The teacher also has different kinds of evidence about what the students are thinking. She hears their discussions and questions as they develop the models. She sees their first attempts at drawing the models and hears their discussion of the differences among them. Then she sees how they revise their models based on those discussions. This combination of evidence shows the teacher how the students have used the practices of model-making and collaborative discussion of interpretations to solve their problem, as well as what they have understood about the nature of matter.
The teacher wants to know exactly what students understand at a point in time so she can use the information to shape the rest of the lesson and maximize what students can learn.
The assessment activity is one that would have been useful in any case, but the teacher has structured it to provide specific answers to her questions.
The students need not perceive this activity as an assessment: its purpose is not summative (to grade them) but formative (to help the teacher meet their needs).
This assessment is not designed to provide scorable results that might be reported beyond the classroom.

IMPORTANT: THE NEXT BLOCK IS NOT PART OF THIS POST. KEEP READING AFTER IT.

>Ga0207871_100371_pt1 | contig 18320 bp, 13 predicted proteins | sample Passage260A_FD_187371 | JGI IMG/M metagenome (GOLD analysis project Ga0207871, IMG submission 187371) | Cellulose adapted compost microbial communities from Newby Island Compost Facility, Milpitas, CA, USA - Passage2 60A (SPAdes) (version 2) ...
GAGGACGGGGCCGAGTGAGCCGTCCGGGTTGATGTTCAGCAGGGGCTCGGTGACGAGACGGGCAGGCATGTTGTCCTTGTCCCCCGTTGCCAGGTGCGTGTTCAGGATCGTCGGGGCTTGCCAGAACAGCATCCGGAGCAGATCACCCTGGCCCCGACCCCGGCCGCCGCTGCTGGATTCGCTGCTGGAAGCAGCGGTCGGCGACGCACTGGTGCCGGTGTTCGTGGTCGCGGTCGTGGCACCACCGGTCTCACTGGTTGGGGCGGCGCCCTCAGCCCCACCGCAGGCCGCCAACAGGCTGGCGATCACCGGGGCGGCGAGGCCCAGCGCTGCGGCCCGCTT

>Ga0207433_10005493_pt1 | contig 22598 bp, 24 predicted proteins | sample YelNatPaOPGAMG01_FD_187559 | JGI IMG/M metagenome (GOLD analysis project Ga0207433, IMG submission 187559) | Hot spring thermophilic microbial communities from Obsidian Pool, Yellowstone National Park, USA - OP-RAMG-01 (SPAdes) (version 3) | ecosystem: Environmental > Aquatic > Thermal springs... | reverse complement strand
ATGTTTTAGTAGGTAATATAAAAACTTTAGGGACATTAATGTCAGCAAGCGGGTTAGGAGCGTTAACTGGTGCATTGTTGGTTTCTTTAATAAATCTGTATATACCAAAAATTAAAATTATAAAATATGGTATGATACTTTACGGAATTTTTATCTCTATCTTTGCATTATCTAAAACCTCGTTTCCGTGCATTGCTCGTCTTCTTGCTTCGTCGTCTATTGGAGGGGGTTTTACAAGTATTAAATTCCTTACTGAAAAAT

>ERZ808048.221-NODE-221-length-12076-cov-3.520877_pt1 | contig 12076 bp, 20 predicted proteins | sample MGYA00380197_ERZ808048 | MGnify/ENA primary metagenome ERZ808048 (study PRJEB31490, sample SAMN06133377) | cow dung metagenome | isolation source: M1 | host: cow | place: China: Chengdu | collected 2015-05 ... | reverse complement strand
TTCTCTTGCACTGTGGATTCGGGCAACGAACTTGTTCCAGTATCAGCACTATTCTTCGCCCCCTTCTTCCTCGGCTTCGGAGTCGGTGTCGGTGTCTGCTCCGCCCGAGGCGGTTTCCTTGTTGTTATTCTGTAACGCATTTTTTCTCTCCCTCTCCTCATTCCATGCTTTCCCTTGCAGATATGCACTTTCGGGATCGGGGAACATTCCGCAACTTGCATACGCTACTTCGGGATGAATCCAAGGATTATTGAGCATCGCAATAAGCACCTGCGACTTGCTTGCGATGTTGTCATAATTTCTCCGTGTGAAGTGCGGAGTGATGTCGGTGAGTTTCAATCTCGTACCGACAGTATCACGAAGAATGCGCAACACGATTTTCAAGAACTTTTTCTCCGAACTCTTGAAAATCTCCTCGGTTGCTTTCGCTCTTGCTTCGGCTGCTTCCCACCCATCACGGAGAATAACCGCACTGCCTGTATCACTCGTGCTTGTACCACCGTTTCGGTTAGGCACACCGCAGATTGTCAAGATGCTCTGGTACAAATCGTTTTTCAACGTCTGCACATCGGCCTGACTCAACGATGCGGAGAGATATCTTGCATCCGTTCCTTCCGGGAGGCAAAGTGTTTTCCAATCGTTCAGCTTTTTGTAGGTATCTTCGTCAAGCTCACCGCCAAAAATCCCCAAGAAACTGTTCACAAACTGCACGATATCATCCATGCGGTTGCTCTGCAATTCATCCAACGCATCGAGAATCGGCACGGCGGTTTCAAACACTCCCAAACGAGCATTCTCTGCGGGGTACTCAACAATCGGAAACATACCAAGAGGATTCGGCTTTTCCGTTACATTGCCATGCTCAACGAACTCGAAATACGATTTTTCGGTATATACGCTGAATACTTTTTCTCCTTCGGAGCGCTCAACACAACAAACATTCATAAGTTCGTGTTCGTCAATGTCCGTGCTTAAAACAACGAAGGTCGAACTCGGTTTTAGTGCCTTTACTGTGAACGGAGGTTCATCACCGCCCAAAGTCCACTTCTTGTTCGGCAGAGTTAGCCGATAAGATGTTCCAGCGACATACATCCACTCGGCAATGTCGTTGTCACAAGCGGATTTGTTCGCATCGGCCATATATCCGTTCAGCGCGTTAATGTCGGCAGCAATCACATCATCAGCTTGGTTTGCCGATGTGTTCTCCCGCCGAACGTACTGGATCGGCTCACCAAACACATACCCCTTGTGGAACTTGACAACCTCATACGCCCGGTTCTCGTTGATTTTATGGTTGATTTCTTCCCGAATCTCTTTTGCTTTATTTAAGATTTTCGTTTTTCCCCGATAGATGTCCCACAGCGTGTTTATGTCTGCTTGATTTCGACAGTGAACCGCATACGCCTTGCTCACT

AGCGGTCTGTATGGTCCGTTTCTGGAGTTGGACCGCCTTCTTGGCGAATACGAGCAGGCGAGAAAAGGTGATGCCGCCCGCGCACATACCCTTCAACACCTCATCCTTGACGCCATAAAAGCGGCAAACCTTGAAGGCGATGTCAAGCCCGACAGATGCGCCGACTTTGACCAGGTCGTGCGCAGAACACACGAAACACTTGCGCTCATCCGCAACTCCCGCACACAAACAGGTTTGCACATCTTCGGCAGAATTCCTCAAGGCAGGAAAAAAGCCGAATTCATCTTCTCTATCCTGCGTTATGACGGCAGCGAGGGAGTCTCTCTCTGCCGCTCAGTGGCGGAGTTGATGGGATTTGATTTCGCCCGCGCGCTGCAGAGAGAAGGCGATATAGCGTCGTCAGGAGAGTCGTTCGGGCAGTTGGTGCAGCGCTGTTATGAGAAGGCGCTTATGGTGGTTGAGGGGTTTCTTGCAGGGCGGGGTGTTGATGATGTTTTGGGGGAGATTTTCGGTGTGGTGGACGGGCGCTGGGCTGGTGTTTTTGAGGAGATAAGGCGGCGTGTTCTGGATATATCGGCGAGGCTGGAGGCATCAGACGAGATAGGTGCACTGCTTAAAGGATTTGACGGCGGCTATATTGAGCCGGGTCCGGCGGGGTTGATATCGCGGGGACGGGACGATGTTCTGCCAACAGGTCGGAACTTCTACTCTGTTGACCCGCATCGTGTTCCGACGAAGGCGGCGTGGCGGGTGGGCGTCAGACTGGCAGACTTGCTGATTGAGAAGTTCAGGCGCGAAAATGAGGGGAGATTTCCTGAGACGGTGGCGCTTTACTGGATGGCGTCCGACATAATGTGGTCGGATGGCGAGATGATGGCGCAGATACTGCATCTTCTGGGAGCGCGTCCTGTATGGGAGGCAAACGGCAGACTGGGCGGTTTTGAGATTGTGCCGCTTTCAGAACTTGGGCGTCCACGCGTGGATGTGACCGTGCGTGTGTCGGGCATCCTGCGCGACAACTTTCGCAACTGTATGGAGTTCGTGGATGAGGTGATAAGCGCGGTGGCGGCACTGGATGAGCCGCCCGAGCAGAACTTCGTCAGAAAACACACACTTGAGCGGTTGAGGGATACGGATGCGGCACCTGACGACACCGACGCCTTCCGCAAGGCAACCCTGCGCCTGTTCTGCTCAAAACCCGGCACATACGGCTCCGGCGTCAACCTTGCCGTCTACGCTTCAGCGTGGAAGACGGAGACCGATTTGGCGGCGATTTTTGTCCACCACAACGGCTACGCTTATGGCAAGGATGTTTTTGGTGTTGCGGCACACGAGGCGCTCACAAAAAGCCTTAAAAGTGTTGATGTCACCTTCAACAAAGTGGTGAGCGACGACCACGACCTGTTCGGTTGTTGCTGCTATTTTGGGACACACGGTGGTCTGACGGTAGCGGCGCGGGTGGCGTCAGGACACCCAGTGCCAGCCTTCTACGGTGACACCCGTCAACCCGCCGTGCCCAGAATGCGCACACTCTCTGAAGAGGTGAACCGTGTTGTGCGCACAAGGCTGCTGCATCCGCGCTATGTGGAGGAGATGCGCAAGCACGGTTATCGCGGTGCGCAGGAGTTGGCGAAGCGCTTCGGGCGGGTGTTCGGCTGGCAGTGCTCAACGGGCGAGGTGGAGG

NEW WAYS TO SCORE AND EVALUATE STUDENT WORK
Using activities such as class discussions for assessment purposes requires new ways to evaluate student work. You are probably very used to learning things from class discussions and many other activities. If you want to use an activity to draw conclusions about what students know and can do, however, you’ll need a structure for evaluating what your students do in response to specific tasks and determining what evidence their responses give you. You would be unlikely to score or grade a discussion, but you can structure it to help you answer very specific questions you have about your students’ progress, for example.
In fact, interpretation of results is a core element of assessment, and it should be a part of the assessment design. The key to drawing valid conclusions about what your students have learned is to plan both the task and the method for scoring it based on an explicit description of what they could be expected to do in response to the task. This sort of description, in turn, should be based on clear ideas about long-term objectives—not only for the unit but also for how learning of the subject matter will develop across years.